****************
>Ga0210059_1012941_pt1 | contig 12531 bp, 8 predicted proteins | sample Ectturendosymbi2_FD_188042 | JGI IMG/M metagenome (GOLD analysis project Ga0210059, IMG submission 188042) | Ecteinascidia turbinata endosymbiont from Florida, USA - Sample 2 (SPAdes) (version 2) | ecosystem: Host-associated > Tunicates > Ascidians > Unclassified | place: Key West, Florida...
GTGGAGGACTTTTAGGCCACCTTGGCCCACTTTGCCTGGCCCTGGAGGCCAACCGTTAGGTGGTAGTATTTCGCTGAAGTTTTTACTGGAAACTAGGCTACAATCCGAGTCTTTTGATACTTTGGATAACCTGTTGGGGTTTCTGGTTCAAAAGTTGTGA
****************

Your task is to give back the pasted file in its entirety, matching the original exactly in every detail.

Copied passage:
>Ga0210059_1012941_pt1 | contig 12531 bp, 8 predicted proteins | sample Ectturendosymbi2_FD_188042 | JGI IMG/M metagenome (GOLD analysis project Ga0210059, IMG submission 188042) | Ecteinascidia turbinata endosymbiont from Florida, USA - Sample 2 (SPAdes) (version 2) | ecosystem: Host-associated > Tunicates > Ascidians > Unclassified | place: Key West, Florida...
GTGGAGGACTTTTAGGCCACCTTGGCCCACTTTGCCTGGCCCTGGAGGCCAACCGTTAGGTGGTAGTATTTCGCTGAAGTTTTTACTGGAAACTAGGCTACAATCCGAGTCTTTTGATACTTTGGATAACCTGTTGGGGTTTCTGGTTCAAAAGTTGTGA